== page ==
Categories
Archive Authors E.J. Hutchinson Early Church Fathers Nota Bene Reformed Irenicism

The Real Absence and the Extra Calvinisticum: The Patristic Roots of the Reformation (5)

I’ve touched on the extra patristicum, er, extra calvinisticum before, here. The important idea in this connection is that the divine nature of Christ is omnipresent but his human body cannot be. This is a corollary of Chalcedonian Christology, viz. that the integrity of Christ’s two natures must be maintained in their hypostatic union in the person […]

Categories
Archive Authors E.J. Hutchinson Early Church Fathers Nota Bene Reformed Irenicism

Sacraments as Visible Words: The Patristic Roots of the Reformation (4)

The Protestant Reformers regularly referred to the sacraments as visible words–that is, they communicate the same gospel and promises as the written word, but in a different form, one that could be handled, touched, tasted. And yet the sacramental elements are not self-explanatory. For that reason, they must be joined with the Word, such that […]

Categories
Archive Authors E.J. Hutchinson Early Church Fathers Nota Bene Reformed Irenicism

“Here I Stand”: The Patristic Roots of the Reformation

Before Emperor Charles V at the Diet of Worms in April 1521, Martin Luther famously said, “Here I stand.” Or maybe he didn’t. We do know, however, that he said the following: Unless I am convicted by Scripture and plain reason–I do not accept the authority of popes and councils, for they have contradicted each […]

Categories
Archive Authors E.J. Hutchinson Early Church Fathers Natural Law Nota Bene

Augustine on Law

Augustine was not a legal positivist, which is to say, he knew that human laws and customs could not be ultimate. If they are out of accord with a higher law (viz. natural law or divine law), they are not truly binding because not truly just. The opposite of this position, of course, is the […]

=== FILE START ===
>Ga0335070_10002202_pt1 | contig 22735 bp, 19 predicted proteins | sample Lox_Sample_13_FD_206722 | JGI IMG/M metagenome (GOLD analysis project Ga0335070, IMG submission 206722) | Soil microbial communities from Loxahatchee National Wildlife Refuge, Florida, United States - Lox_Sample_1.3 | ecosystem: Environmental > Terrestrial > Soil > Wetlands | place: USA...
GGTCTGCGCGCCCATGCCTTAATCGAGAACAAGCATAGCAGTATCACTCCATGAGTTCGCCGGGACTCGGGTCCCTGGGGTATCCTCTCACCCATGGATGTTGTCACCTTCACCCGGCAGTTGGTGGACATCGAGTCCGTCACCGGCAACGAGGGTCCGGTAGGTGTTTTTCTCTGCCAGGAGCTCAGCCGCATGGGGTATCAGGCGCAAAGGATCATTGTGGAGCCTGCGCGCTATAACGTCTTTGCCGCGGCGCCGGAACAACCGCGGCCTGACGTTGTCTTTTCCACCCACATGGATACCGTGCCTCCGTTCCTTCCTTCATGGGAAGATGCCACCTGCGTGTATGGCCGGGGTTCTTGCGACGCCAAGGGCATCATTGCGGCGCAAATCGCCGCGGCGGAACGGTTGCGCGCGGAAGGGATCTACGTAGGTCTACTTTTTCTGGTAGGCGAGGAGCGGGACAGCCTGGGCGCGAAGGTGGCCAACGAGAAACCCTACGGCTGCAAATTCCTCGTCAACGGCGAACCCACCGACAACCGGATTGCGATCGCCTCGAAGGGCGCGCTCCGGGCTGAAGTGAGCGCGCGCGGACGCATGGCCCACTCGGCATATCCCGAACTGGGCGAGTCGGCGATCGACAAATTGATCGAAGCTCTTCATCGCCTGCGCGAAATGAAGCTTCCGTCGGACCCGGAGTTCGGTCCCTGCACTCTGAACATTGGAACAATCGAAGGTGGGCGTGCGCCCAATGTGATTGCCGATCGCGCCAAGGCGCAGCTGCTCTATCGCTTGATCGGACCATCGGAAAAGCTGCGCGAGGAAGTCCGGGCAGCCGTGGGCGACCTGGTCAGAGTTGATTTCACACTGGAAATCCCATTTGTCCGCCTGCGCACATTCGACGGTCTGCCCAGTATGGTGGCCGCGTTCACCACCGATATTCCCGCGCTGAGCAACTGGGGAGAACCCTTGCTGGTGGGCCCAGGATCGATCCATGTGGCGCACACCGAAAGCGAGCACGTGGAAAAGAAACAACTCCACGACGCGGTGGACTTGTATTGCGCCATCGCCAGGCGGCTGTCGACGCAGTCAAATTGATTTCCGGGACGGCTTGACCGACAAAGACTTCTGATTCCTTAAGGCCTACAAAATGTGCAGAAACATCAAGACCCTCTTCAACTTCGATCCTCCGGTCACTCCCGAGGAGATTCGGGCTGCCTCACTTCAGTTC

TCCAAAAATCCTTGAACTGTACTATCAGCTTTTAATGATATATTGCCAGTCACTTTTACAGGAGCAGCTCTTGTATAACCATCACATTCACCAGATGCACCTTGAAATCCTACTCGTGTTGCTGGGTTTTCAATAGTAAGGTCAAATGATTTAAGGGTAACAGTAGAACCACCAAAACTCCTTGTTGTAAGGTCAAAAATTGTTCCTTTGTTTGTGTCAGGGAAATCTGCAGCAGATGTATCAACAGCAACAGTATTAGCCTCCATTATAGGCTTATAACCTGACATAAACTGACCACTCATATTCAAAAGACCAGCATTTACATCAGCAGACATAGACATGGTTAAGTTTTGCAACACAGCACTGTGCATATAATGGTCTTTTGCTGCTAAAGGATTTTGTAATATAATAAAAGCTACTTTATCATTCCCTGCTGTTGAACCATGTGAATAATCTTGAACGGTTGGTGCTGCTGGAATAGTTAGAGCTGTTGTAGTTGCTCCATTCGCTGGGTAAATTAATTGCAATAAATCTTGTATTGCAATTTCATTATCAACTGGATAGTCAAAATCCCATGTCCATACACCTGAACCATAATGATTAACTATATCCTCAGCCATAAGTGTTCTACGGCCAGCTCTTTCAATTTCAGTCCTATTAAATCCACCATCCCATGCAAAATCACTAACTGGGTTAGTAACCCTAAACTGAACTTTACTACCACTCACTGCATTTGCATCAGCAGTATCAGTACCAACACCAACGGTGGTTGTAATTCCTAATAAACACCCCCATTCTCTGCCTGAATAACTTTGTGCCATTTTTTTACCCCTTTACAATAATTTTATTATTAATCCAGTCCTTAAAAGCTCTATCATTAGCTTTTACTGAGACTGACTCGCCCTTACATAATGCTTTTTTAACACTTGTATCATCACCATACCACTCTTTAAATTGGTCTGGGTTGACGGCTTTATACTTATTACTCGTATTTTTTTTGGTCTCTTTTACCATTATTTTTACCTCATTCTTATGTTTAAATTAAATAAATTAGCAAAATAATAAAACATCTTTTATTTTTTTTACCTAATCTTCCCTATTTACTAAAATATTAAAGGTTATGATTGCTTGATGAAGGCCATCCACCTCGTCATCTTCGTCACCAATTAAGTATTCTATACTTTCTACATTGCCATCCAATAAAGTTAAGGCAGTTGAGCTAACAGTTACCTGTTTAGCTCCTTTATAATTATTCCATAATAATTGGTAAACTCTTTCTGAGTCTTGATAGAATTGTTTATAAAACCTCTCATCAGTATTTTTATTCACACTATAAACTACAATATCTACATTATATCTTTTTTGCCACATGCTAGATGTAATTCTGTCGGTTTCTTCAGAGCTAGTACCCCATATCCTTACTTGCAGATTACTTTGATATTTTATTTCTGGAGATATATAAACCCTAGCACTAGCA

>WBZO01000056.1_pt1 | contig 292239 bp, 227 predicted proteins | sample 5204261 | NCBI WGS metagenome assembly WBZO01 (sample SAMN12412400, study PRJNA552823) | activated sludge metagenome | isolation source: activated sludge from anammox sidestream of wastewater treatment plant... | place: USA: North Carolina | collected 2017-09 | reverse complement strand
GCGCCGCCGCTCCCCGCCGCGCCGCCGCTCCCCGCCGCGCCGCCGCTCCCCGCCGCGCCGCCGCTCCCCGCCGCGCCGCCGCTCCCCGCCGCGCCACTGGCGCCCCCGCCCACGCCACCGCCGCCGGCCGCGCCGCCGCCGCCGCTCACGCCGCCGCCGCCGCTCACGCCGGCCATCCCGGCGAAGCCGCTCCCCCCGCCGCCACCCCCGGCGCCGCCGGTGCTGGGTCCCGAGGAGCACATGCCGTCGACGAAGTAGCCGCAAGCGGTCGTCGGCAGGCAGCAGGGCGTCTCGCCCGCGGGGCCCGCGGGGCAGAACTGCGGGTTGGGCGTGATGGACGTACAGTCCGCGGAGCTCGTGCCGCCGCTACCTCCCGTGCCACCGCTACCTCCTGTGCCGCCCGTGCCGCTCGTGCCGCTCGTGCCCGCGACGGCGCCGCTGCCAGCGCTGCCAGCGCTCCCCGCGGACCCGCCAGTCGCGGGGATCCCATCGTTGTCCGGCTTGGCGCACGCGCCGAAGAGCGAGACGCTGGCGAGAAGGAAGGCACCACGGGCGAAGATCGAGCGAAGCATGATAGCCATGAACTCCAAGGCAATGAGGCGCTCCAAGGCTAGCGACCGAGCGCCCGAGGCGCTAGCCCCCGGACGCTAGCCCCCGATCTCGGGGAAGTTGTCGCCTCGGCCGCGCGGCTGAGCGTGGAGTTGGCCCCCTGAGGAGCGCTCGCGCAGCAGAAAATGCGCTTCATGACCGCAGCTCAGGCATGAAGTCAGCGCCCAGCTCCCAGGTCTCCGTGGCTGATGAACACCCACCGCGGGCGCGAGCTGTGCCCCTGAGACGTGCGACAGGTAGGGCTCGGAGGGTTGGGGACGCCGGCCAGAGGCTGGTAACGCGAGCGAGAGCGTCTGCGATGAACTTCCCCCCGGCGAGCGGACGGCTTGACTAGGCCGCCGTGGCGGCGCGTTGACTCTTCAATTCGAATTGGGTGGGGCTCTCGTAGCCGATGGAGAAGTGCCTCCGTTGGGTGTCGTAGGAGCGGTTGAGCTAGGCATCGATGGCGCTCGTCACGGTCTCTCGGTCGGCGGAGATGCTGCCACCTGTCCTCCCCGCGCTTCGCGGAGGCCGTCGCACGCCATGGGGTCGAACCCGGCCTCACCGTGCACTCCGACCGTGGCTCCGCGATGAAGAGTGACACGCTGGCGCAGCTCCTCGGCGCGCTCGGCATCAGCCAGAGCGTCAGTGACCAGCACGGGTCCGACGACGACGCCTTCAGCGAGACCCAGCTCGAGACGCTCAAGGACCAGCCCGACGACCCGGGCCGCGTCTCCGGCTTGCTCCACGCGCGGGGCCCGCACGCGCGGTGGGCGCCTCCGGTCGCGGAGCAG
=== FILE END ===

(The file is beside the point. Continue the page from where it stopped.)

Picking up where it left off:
Categories
Archive Authors E.J. Hutchinson Early Church Fathers Nota Bene

Intende, qui regis Israel: A Hymn of Ambrose (2)

Two days ago, I made some introductory remarks about the famous hymn of Ambrose known to many speakers of English as “Savior of the Nations, Come,” and focused specifically on its authenticity and ancient witness. Today we will look at the first stanza of the hymn, which is omitted from our modern version. This, then, […]

Categories
Archive Authors E.J. Hutchinson Early Church Fathers Nota Bene

Intende, qui regis Israel: A Hymn of Ambrose (1)

Over the past few years I’ve posted Latin Advent and Christmas hymns with English translation and some comments. This year we’re going to look at Ambrose’s hymn Intende, qui regis Israel. Parts of this hymn are familiar in English as “Savior of the Nations, Come,” which my family has recently been learning along with some (other) […]

Categories
Archive Authors E.J. Hutchinson Early Church Fathers Nota Bene

The Eternal Non-Subordination of the Son in Gregory of Nazianzus

A couple of months ago there was a lot of discussion as to whether the Son, or Word, as such stands in a relation of obedience to the Father. The suggestion was also floated a couple of times that there was a wealth of patristic support for such an idea. The following passage from Gregory […]

Categories
Archive Authors E.J. Hutchinson Early Church Fathers Nota Bene

Salvation Is Cosmic

So Athanasius, anyway, from the end of the first section of On the Incarnation of the Word: And it is fitting that we who speak about this [i.e., salvation] first speak about the creation of all things, and about God, its [i.e., creation’s] demiurge, in order that someone may contemplate that its [i.e., creation’s] renewal has […]

Categories
Archive Authors E.J. Hutchinson Early Church Fathers Nota Bene Reformed Irenicism

Gwatkin on Athanasius

It almost goes without saying that the state of play in the study of the fourth century Arian controversy has undergone a sea change over the course of the last century. This might lead one to conclude that the older writers are no longer worth reading. But that conclusion would be a mistake. To draw a […]

Categories
Archive Authors E.J. Hutchinson Early Church Fathers Nota Bene

“Person” Doesn’t Mean Person

Gregory of Nazianzus, Oration 21, again. Though the term “person” in Trinitarian theology carries a lot of baggage with it now, and often imports misleading ideas into reflection on the Godhead (e.g. “individual center of self-consciousness,” vel sim.), such ideas have little to do with the term as it was originally used in the fourth century. Gregory […]